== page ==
IT’S YOUR BUSINESS
Advice for enterprising speakers
What is comedy writing? Comedy writing is reasoning for enter- tainment, rather than for truth (science), sales (advertising) or comfort (poli- tics). These categories often overlap. For example, science, advertising and politics can be entertaining. And things can be entertaining in a non-funny way. So, calling comedy writing reasoning
for entertainment is actually incorrect, because there are many different
ways to be entertained, and humor is
only one of them. It is better to define
comedy writing as reasoning specifically
for humorous entertainment, which this
introductory paragraph exemplifies.
By honoring the following tenets of
comedy writing, you will be more successful in creating and delivering your
own humorous entertainment:
1. Comedy is a worthwhile genre,
pursuit and product in and of itself,
either as a style for your whole
presentation, or the presentation
as a whole, or as links between
serious and important stuff. This is
not to say that comedy cannot be
serious. It is, in fact, no more the
opposite of serious than peanut
butter is to jelly.
2. Comedy is No. 1, and neither
tragedy nor history, neither motivation nor inspiration, neither
education nor training, and neither
song nor dance shall come before it.
3. Thou shalt not make wrongful use
of comedy. The microphone is only
yours to borrow, and neither shall
you use it to ridicule an audience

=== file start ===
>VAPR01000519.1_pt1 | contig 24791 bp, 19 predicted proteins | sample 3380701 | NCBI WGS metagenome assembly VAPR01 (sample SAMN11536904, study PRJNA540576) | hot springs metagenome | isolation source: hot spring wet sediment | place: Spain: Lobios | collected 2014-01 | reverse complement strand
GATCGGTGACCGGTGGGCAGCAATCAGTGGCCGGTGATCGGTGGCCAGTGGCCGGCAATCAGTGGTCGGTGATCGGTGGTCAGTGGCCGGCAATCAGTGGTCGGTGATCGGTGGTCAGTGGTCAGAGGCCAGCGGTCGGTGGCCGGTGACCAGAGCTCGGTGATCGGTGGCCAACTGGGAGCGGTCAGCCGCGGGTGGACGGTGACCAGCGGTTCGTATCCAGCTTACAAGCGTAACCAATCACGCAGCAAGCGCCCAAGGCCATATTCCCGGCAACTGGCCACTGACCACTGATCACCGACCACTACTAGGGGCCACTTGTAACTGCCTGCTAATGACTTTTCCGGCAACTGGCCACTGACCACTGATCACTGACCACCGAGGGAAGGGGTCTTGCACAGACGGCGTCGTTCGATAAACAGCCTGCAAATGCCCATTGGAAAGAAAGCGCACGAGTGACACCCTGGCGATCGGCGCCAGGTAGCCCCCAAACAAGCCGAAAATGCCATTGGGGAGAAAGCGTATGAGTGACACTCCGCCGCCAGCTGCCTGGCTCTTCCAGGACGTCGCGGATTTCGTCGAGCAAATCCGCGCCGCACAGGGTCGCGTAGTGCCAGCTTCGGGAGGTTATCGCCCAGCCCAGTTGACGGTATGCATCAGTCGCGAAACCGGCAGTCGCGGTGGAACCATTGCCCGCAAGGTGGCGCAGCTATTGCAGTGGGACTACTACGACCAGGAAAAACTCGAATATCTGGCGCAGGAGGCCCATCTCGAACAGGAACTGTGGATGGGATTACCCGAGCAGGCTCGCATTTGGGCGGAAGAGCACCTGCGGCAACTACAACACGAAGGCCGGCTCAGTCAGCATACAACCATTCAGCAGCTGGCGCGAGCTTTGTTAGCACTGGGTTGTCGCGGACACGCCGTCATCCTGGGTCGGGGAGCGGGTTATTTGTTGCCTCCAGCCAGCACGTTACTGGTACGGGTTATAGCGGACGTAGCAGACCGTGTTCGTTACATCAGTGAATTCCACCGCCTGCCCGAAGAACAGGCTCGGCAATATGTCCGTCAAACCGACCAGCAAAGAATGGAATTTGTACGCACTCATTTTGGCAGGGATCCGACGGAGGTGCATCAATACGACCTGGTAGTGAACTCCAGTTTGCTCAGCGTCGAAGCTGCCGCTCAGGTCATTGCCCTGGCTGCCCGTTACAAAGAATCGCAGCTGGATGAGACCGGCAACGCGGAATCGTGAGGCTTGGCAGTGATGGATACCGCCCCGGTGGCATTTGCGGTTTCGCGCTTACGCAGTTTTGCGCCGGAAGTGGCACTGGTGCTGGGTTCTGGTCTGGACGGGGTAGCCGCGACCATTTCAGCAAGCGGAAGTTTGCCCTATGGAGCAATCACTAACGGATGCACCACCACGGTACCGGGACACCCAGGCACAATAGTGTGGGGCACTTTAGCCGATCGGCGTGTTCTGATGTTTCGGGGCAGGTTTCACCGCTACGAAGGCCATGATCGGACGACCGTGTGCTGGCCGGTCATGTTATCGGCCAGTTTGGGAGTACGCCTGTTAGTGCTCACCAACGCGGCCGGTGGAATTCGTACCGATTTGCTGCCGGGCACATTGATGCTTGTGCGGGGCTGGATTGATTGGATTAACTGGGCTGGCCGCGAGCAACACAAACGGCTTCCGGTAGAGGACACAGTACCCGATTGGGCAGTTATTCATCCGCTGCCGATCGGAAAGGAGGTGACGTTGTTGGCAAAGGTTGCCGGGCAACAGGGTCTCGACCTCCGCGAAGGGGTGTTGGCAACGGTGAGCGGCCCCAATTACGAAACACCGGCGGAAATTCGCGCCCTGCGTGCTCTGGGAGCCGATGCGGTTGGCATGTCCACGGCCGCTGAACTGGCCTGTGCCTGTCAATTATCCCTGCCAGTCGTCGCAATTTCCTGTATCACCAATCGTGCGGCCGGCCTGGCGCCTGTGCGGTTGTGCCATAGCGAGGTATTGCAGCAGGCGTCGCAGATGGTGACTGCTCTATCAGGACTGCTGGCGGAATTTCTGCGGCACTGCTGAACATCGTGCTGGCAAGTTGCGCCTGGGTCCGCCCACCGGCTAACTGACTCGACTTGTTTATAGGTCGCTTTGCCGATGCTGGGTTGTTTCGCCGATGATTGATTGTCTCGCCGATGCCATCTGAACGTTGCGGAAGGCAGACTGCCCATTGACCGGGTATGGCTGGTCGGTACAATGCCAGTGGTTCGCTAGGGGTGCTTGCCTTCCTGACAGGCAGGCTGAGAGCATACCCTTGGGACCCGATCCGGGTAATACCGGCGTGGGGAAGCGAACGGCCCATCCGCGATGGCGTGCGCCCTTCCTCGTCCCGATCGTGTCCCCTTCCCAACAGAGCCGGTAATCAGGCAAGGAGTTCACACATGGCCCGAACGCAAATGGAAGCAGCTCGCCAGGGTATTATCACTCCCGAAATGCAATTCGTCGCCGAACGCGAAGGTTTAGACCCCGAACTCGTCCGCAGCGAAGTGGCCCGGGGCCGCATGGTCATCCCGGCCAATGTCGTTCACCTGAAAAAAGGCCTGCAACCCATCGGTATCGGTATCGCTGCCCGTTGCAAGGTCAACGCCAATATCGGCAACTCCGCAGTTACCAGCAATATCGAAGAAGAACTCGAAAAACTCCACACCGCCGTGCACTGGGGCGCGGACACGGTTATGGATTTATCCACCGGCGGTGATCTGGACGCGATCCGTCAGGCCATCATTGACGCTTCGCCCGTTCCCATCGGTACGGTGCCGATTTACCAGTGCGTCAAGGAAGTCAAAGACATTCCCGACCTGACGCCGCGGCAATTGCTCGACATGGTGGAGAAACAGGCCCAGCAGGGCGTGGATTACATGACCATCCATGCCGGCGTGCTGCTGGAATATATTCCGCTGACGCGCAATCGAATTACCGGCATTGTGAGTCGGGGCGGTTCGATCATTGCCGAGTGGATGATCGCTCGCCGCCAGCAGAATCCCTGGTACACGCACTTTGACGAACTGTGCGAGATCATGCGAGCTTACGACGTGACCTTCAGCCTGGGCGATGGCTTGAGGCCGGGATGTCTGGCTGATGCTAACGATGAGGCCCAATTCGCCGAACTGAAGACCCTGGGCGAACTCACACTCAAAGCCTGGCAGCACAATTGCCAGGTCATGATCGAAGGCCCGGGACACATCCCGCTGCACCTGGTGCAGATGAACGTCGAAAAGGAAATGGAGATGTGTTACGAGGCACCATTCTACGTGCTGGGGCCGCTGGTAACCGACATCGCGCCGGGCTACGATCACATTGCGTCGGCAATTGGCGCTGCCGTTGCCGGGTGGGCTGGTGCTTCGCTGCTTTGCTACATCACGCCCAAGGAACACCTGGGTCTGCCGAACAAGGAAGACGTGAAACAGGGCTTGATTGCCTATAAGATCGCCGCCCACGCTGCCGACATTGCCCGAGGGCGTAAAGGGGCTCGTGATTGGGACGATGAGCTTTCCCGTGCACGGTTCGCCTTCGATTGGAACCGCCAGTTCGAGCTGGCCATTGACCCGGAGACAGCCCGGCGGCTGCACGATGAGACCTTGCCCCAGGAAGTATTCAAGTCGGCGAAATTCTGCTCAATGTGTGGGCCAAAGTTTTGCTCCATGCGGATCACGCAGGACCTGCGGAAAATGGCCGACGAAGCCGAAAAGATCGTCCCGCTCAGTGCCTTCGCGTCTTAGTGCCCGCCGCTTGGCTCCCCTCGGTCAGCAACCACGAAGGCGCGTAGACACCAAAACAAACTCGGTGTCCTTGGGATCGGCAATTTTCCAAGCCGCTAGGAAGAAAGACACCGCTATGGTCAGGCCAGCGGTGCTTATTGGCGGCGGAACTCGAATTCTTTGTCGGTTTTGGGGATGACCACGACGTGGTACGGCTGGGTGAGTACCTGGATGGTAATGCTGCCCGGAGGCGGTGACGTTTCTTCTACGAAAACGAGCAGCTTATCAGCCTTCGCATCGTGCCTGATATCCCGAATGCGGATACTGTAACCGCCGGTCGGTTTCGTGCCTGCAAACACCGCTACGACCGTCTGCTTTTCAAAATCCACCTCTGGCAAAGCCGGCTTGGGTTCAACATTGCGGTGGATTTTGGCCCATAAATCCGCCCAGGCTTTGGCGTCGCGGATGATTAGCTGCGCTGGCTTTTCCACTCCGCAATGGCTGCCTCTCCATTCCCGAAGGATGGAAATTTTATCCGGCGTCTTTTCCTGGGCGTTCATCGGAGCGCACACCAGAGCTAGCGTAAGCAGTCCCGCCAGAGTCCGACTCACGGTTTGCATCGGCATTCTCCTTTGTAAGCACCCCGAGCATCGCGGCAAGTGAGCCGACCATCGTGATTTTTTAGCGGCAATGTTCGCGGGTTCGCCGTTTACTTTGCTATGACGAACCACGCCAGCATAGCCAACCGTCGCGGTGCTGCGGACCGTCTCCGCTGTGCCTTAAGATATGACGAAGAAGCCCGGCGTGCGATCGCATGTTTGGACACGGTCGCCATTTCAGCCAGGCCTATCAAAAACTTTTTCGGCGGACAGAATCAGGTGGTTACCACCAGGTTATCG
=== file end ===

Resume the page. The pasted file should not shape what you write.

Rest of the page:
member, nor the audience’s organization, nor the audience’s industry,
nor your client, nor your client’s
4. Take a day off from being the
center of attention and listen to
others once a week, whether they
are family, friends, colleagues or
fellow travelers in business class.
5. Honor thy father and mother, but
not necessarily in each and every
speech. As special as your family
may be to you, each member of
your audience, or audient, has his
or her own unique genetic heritage.
6. Thou shalt not murder a joke by
laboring the point, nor shall you
laugh at your own cleverness, nor
that of your comedy writer. Thou
shalt not murder a funny definition,
story, pun or riddle by pausing too
long or not long enough, or by mispronouncing a key word or phrase,
or by turning your backside into
a centerpiece for all to look upon
with wonder and with awe.
7. Thou shalt not commit adultery
by self-plagiarism. Quoting oneself
may be amusing to oneself, but it is
rarely humorous to others.
8. Thou shalt not steal gags from
other professional speakers or
comedians, whether they are “live”
or on cable TV.
9. Thou shalt not bear false witness
against fellow presenters by saying
that their acts were not as funny
as yours, and that yours was not
really an act, but rather more
of a presentation and, further,
you are not just a comedian who
merely wants to entertain: You
are a speaker with a presentation
that will change audiences for the
better and make a difference to the
world. Humor is only the sugar
that enables participants in your
speaking experience to swallow the
bitter pill of self-awareness, self-actualization and self-realization so
that they can transform themselves
and their lives.
10. Thou shalt not covet another speaker’s spouse, iPod or carry-on luggage,
unless you end up with all three.
Benjamin and Rodney Marks are a son-and- father comedy team working out of Fox Studios Australia. Contact Benjamin
at www.comedywriter.com.au and Rodney